Like many former lawyers, I remember representing a client whose case embodied such a gross miscarriage of justice that I now use it as an example to explain the unfairness of the law to others. My client, whom I’ll call Bobby, was an elderly man with a recent traumatic brain injury that had left him disabled and unable to find stable housing. I was working with him to secure a place in assisted housing and was in contact with him on an almost daily basis. At some point, though, for about a week, he vanished—no notice, no clue regarding his whereabouts. He just disappeared.
When Bobby finally arrived back in my office, he told me that he had been arrested. He had been robbed, and during the robbery his prescription heart medication was taken. The robbers, presumably after discovering it was not a drug with street value, threw his prescription onto the street in front of him. A witness to the attack had called the police, but when they arrived the robbers were long gone. Bobby, however, was still at the scene trying to pick up his medicine from the ground. Bobby was arrested by the officers for possession of prescription medicine outside of a proper container.
Since the non-profit organization that I worked for couldn’t handle criminal cases, Bobby was assigned a public defender. He sat in jail for a few days before meeting with his lawyer, who explained that if Bobby pled guilty, he would be placed on probation for a year and the charge would be dropped at the end of that time. Bobby, who wanted to leave jail as soon as possible, agreed to this and thought that the matter was resolved.
As Bobby told me this story, I immediately began to worry about his housing situation. The assisted housing facility would not allow people who were on probation to reside there. After several calls with his public defender, I realized that there was not much that could be done. Bobby, after all, had admitted his guilt in front of a judge and had waived any rights he had to appeal. So he had to wait a year, living in substandard housing, before he would be eligible for the assistance he desperately needed, all because he had made his guilty plea without understanding the full consequences.
“Defendants don’t know what’s what,” said Dan Canon, author of the new book Pleading Out: How Plea Bargaining Creates a Permanent Criminal Class, when discussing Bobby’s situation with me. “You take a poor or working-class person that gets swept into the criminal justice system and is accused of a felony or something like that and the defense attorney is like, ‘You need to plea…’ and they can’t weigh the strengths and weaknesses of their case—they can’t tell what’s a good deal and what’s a bad deal.”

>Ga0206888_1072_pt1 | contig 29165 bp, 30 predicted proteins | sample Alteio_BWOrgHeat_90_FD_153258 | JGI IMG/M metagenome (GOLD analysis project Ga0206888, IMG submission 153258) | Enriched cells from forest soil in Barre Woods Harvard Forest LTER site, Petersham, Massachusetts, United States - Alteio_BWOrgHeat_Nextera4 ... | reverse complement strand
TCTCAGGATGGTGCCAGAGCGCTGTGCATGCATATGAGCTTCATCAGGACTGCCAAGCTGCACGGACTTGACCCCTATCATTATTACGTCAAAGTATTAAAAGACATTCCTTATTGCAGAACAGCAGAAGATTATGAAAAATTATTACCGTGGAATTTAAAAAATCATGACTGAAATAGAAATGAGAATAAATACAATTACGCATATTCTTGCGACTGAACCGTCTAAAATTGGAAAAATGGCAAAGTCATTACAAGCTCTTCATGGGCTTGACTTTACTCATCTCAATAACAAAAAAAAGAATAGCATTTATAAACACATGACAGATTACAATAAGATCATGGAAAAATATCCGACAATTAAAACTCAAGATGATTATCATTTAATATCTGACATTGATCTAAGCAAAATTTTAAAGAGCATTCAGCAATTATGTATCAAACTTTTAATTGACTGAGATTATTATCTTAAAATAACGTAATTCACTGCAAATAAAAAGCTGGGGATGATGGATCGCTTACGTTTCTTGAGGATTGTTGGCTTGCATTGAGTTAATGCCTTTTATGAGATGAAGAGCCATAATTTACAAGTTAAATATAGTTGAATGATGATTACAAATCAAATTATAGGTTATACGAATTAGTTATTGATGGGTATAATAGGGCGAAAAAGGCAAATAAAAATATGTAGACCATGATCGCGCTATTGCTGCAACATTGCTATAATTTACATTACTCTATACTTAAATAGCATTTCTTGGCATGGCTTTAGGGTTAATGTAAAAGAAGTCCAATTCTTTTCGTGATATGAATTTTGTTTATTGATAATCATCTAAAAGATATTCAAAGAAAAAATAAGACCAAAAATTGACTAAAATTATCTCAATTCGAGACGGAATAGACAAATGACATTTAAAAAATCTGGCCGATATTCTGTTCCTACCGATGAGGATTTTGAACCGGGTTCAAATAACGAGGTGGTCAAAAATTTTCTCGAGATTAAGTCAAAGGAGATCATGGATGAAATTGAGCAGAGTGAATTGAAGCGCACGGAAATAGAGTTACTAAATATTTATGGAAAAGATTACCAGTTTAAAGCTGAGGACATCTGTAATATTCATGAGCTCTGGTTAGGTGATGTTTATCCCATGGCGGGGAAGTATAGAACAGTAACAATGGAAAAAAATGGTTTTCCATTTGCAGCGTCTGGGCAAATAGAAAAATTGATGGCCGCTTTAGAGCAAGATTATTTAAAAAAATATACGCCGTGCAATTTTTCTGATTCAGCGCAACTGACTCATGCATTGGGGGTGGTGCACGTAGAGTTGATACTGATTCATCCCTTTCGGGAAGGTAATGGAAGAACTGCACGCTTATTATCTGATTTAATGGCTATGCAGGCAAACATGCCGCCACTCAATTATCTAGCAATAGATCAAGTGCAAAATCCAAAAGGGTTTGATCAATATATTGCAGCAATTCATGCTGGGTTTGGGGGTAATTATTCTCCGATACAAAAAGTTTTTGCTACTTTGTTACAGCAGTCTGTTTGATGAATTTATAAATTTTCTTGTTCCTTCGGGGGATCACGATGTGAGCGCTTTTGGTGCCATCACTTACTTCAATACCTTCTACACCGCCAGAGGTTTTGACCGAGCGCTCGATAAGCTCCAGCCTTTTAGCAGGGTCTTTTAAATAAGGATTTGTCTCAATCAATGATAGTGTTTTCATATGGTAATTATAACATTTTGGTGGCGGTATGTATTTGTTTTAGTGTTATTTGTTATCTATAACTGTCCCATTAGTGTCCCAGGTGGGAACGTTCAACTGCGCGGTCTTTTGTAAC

Canon, a civil rights attorney, law professor at the University of Louisville, and one of the attorneys who represented plaintiffs in the Obergefell v. Hodges case that legalized gay marriage in the United States, has seen many cases like Bobby’s that inspired him to write about the evils of plea bargaining. “I do a lot of post-conviction work,” said Canon. “When you are doing post-conviction stuff, you see where the system has really failed people in one way or another, guilty people or innocent people. I’ve counseled lots of people in post-conviction cases that were just sort of frog-marched into a plea bargain because that’s what they were supposed to do.”
97% of criminal convictions in America are the result of a guilty plea, with the vast majority of those pleas resulting from plea bargaining. And yet, the fact that plea bargaining is the primary mechanism for processing charges in the US criminal justice system has not received much discussion in ongoing public debates about criminal justice reform.
“There hasn’t been a serious public conversation about plea bargaining and what it’s doing to the criminal justice system, and that is because we have just gotten so used to it,” said Canon. After the Bordenkircher v. Hayes case in 1978, which allows prosecutors to punish a defendant for refusing to take a plea, “you’ve got the academy at that time just laying down its pens and saying, ‘That’s the way it is… let’s just adjust to this new reality.’”
The systemic overreliance on plea bargaining, Canon explains, is a uniquely American way of dispensing justice. “It seems perfectly natural to us, and yet no place else in the world that I know of tolerates the kind of discretion that we give to our prosecutors in trying to get somebody to give up their right to go to trial,” said Canon.